Anxious dogs often chew things because chewing releases pleasurable endorphins into the body, promoting a feeling of calm – just as some humans release tension by biting their nails.

Of course it can be distressing to come back to a home that has been damaged by your dog, but try to avoid responding using physical or emotional punishment – d these are ineffective and only serve to increase your dog’s anxiety.


How Do I Start Modifying My Dog’s Separation Anxiety?

  • First and foremost, anxious dogs require appropriate exercise, a potent stress reliever, and an hour of exercise a day can help lessen a dog’s anxiety, being particularly effective if done just before your departure.
  • Boredom and lack of exercise contributes to anxiety. If your dog has been physically exercised and mentally stimulated before you leave, this might increase his ability to cope while you are away.
  • Daily exercise can be complimented with a compliance teaching program that allows your dog to learn new basic cues centered on impulse control and problem solving. This helps activate the learning part of your dog’s brain which in turn deactivates the emotional center of the brain responsible for the anxiety.
  • It is much easier for your dog to cope with your departure if you make little fuss of her when leaving. The same is true when you return.180x250_icalm_separation_anxiety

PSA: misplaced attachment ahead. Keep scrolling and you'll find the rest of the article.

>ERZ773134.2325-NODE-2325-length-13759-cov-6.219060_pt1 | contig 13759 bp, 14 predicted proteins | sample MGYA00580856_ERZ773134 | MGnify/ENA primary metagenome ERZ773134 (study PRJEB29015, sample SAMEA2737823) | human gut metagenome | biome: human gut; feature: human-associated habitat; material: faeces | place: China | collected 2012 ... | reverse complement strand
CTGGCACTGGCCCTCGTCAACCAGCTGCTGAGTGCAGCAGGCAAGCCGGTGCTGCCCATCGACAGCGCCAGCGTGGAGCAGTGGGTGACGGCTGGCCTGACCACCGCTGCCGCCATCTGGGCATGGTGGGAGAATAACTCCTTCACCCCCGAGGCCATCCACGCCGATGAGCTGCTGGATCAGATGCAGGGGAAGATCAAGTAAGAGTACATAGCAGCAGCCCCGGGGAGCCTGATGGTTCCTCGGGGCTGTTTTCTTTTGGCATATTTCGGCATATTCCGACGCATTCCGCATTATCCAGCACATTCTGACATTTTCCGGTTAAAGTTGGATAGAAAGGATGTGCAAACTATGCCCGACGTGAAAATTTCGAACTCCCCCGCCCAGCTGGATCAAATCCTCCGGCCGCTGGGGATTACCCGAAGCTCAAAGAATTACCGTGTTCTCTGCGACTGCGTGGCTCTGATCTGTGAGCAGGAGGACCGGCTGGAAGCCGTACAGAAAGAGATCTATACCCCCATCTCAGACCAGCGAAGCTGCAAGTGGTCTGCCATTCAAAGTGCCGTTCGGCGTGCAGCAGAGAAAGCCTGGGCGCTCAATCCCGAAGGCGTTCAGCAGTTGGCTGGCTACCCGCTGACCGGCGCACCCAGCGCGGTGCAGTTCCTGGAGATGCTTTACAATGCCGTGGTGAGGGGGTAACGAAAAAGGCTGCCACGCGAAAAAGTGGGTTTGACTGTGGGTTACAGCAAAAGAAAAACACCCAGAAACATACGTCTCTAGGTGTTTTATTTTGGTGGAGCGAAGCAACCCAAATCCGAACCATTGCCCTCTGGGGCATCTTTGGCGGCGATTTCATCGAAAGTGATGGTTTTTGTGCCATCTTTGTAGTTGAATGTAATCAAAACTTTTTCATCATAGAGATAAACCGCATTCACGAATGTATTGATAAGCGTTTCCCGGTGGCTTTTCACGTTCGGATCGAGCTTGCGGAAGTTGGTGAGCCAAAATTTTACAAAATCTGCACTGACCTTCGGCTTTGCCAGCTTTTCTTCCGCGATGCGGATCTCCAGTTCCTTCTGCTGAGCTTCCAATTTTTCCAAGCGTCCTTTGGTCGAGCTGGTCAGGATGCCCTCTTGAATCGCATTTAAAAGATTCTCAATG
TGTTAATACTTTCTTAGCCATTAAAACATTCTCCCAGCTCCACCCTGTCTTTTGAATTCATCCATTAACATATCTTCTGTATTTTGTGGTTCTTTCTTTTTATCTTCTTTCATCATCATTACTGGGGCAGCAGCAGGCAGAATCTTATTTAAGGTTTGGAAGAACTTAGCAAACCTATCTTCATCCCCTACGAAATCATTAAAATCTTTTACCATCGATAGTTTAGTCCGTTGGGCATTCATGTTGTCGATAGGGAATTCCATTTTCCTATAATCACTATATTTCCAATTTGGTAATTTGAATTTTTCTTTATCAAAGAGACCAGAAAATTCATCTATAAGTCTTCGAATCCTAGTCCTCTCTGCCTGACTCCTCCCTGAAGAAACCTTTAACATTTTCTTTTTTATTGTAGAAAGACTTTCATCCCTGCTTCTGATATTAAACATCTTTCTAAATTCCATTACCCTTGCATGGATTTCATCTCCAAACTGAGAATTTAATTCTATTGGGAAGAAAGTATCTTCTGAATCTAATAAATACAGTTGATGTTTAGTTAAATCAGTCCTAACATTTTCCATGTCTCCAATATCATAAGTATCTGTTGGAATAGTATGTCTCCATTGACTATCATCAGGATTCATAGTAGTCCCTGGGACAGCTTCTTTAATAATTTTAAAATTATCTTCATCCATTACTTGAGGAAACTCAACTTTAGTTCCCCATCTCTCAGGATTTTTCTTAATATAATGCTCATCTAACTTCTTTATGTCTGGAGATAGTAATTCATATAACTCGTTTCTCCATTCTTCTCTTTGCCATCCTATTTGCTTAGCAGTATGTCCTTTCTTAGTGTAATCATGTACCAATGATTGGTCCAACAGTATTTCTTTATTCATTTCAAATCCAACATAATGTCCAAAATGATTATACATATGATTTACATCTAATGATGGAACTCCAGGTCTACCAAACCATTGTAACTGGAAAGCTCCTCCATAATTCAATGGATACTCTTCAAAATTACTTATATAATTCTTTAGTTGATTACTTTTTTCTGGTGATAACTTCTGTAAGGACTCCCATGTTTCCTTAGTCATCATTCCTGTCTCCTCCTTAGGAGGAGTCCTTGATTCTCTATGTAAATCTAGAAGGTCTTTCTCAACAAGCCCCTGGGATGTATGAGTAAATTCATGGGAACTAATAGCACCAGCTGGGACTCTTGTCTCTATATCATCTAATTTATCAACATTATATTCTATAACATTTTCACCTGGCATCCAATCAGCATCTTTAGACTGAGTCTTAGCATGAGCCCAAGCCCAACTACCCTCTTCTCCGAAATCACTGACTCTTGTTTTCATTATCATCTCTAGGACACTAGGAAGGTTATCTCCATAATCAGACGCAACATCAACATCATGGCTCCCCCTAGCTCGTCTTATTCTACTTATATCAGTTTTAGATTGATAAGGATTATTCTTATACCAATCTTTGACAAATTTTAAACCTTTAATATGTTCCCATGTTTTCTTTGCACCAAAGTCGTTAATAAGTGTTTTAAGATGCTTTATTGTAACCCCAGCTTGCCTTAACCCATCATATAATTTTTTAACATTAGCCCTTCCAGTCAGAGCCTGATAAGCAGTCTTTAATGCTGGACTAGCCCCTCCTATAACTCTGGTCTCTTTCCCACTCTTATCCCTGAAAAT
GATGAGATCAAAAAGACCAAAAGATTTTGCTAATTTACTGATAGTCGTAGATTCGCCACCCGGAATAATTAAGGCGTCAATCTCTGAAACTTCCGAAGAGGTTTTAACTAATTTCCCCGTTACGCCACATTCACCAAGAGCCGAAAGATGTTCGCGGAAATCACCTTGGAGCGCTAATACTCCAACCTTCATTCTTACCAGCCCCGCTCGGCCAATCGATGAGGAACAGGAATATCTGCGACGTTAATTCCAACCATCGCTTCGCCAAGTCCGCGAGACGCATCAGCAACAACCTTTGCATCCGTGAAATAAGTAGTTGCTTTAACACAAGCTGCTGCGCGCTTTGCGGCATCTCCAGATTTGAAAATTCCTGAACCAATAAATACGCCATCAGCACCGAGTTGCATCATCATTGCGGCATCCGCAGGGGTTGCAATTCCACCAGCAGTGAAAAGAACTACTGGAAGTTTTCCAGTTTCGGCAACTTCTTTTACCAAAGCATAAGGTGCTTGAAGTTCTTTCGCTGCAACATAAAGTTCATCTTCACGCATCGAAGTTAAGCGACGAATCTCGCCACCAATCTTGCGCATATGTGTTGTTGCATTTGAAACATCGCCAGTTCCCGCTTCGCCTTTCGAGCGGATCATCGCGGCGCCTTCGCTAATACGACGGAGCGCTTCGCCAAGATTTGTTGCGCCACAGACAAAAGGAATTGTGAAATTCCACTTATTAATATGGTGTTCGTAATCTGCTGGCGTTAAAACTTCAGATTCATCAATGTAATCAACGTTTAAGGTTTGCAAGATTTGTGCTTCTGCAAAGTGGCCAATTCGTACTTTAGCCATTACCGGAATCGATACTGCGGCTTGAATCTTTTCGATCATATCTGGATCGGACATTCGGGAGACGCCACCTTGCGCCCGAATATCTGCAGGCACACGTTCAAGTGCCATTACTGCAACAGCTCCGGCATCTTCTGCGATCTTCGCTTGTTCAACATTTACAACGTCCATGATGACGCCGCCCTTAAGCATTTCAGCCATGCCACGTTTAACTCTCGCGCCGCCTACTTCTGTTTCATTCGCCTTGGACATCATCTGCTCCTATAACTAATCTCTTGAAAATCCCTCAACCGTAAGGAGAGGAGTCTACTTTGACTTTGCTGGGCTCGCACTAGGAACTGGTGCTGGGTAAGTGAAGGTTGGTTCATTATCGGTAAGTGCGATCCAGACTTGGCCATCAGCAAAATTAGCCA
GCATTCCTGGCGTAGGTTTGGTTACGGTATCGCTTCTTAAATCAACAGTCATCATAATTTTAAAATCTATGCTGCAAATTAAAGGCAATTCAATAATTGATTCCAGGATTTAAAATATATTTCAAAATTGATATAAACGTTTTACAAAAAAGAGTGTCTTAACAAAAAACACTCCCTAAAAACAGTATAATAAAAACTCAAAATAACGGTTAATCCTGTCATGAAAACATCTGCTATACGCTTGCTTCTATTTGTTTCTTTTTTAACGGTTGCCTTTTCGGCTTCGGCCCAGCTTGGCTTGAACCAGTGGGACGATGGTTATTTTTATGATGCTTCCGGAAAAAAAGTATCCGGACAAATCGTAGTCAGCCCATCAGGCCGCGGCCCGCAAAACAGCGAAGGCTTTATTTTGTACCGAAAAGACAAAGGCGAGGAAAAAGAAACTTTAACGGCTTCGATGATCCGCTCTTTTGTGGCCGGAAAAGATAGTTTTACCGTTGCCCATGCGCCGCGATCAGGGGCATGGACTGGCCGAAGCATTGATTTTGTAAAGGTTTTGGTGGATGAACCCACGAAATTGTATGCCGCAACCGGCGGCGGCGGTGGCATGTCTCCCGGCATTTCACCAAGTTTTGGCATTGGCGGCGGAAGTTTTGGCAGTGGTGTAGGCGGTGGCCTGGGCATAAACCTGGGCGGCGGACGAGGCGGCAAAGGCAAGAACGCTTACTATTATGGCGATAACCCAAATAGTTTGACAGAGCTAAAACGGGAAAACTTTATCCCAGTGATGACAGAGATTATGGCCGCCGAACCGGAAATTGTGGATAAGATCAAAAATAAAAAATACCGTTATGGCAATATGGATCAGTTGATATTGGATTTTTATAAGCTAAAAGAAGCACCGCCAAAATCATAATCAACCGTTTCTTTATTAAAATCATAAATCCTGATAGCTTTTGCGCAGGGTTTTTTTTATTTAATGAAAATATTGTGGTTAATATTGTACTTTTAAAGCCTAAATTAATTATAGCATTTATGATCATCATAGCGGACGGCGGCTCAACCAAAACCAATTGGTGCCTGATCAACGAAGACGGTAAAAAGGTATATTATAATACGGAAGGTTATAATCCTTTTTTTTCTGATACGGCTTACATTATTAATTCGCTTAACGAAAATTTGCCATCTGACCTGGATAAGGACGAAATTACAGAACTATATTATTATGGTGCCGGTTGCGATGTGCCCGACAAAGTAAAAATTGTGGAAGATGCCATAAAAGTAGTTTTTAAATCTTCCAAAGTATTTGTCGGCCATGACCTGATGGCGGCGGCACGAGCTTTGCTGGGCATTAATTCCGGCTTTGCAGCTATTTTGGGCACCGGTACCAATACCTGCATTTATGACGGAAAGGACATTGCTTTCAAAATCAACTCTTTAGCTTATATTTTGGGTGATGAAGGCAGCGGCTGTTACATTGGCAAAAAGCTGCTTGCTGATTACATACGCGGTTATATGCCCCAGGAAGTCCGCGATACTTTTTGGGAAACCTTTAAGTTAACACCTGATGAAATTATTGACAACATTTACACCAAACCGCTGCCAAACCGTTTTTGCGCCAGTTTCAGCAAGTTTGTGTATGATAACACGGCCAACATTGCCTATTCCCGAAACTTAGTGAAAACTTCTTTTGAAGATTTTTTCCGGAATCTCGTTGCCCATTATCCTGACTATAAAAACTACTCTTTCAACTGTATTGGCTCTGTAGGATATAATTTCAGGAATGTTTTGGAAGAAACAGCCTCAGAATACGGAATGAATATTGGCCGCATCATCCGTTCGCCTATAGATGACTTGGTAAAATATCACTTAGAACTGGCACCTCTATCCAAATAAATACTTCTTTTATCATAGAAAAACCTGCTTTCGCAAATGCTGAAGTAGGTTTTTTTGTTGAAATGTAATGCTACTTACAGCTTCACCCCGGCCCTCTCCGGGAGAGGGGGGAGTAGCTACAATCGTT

• Dogs are also sensitive to changes in their environment and the transition from the energy when you are present to silence in the home when you leave is profound. Leaving lights on and tools like DogTV or playing specially-designed calming music for dogs during your absence will help make the transition easier.
  • Desensitization to departure triggers is important, as dogs can become anxious as soon as they see you picking up keys and putting on your coat.
  • Masking these triggers by hiding the keys in a different place, using a different bag or not wearing your coat can help, but you might find your dog becomes wise to what you are doing as departure energy is difficult to hide.
  • Putting on a coat and exiting followed immediately by a return, allows your dog to see the trigger in a different light – the coat doesn’t always mean you are going to leave for a long period of time.
  • Constant repetition over a number of days can help desensitize your dog until departures no longer trigger a response.
  • Time spent away can be gradually increased until your dog is confident that you will always return.


Should I Leave My Dog With Appropriate Activity Toys?

  • Your dog might be too anxious to eat or play with a toy when you are absent, so it is important to introduce her favorite toys and/or chews while you are present, building up a positive emotion around that particular toy.